The history of Greek life is not something to be sugar-coated or spoken about in hushed tones. In fact, Alpha Epsilon Phi was created by seven Jewish women at Barnard College who hadn’t been permitted to join other organizations. While the sorority was founded as a result of discrimination against the Jewish community, the chapter has since welcomed thousands of women from all walks of life and is continuing to do so. And now, all members who want to participate in recruitment and potential new members must undergo a diversity and inclusion training session.
It was a full-circle moment for me this year when I was able to plan and host the same women of color panel that brought me to Greek life two years ago. It was incredible to see so many women of color in the audience interested in joining, while also listening to the experiences of current members of color. Holding this position has had a huge impact on my experience in a sorority — it allows me to express a huge part of my identity by working on initiatives that I’m extremely passionate about.
I am also a member of another organization in Greek life — Phi Delta Epsilon, the co-ed medical fraternity at NYU — that has introduced me to people in my classes who have similar majors and the same goals of becoming medical professionals. Being a member of Phi Delta Epsilon is a way for me to honor my identity as a pre-health student, just as being a member of Alpha Epsilon Phi is a way for me to express the side of me that enjoys time away from my textbooks.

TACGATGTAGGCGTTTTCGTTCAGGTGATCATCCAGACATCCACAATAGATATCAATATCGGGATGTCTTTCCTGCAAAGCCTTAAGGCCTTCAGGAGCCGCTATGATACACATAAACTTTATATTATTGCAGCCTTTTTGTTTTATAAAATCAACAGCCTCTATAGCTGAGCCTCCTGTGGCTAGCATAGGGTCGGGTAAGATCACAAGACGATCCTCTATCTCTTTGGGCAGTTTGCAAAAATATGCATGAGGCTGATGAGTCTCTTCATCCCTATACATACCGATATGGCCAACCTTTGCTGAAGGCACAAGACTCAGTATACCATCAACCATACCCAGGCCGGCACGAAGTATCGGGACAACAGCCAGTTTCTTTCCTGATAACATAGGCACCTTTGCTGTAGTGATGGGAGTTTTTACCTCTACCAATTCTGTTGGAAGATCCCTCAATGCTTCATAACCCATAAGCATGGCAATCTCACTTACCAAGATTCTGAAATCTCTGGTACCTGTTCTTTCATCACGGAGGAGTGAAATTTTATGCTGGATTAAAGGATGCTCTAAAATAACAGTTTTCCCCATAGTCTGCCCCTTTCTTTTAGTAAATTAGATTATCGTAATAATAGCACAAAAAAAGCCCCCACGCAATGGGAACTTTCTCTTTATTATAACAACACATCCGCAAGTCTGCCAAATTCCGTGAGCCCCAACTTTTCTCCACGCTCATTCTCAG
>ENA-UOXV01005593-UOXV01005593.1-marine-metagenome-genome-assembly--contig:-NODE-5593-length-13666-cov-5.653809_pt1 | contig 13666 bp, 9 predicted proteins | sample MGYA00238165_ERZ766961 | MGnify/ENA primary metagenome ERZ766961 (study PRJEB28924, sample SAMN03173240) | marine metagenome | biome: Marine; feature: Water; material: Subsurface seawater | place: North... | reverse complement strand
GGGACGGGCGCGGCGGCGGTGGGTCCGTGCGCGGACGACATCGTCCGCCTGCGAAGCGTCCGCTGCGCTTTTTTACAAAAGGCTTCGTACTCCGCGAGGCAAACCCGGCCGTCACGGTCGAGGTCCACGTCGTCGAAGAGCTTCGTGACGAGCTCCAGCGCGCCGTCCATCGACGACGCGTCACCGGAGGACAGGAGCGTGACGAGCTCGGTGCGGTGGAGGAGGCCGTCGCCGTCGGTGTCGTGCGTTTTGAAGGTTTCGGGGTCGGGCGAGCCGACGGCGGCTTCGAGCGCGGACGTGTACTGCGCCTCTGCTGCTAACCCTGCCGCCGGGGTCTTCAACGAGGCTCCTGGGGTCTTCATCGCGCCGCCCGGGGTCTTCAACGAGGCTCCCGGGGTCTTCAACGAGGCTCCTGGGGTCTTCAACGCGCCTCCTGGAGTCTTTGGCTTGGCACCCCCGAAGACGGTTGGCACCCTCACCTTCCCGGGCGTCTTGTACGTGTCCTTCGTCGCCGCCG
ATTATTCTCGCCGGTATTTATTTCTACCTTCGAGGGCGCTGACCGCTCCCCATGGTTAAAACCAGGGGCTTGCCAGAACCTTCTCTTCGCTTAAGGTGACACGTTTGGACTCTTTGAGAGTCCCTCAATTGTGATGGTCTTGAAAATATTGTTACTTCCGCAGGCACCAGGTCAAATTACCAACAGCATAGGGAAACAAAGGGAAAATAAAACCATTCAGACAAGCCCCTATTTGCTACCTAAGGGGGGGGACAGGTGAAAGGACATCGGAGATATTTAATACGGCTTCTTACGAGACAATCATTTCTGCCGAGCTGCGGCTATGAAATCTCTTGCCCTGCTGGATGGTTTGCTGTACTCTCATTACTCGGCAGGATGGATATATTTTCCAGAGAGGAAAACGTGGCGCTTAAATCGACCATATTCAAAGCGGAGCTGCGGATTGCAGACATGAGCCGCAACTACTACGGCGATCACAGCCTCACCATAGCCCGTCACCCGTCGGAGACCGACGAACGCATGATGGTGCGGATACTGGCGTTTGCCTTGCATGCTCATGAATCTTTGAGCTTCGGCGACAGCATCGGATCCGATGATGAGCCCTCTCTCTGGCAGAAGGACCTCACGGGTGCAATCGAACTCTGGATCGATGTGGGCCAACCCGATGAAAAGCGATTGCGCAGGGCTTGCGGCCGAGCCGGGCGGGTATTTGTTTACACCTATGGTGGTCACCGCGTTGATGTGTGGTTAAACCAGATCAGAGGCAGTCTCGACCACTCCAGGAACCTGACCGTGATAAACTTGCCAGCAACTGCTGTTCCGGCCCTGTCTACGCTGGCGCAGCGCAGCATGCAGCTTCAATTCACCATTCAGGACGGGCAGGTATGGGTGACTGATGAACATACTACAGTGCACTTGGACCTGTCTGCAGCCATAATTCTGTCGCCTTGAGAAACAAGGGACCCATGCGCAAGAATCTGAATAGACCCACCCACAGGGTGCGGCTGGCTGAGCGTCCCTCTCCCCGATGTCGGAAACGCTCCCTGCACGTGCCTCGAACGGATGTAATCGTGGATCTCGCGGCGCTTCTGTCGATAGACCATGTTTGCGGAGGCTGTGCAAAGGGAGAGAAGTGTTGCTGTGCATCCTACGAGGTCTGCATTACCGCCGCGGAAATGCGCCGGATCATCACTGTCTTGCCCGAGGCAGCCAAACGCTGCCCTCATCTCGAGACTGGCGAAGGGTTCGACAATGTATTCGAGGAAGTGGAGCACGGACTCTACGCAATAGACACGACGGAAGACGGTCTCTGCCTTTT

At the same time, I have found it difficult to manage all of my responsibilities as a pre-health student and member of Alpha Epsilon Phi, and I have had to make sacrifices in order to remain a part of both. Attending required meetings and sisterhood events during the week is challenging when you have a lab report due the next day, a quiz to study for and a midterms season that seems to last all semester long.
But then comes one of the greatest aspects of being in a sorority — sisterhood. My friendships with the other members of Alpha Epsilon Phi have provided me with no shortage of study buddies to help me through grueling review sessions or just a regular Tuesday night workload. Being a part of my sorority has also introduced me to amazing people in other NYU sororities that I may have never met through classes.
Greek life at NYU is quite small in comparison to the student body, so it can be extremely hard to find other members who are also pre-health — but it’s not impossible. Trying to pursue a degree in such a competitive field where you see students frequently dropping out can be a daunting reality, so having friends who support you both inside and outside of the classroom is such an amazing feeling.
I’ve learned to simply stand up for myself and not feel ashamed for joining an organization that is not traditionally meant for people like me. I walk into my organic chemistry lab wearing “AEPhi” proudly across my sweatshirt, and guess what? It has zero effect on the success of my experiment or on my ability as a student. If my classmates think otherwise, then that is an issue they must reconcile with, not me.
Contact Elleni Solomon at [email protected]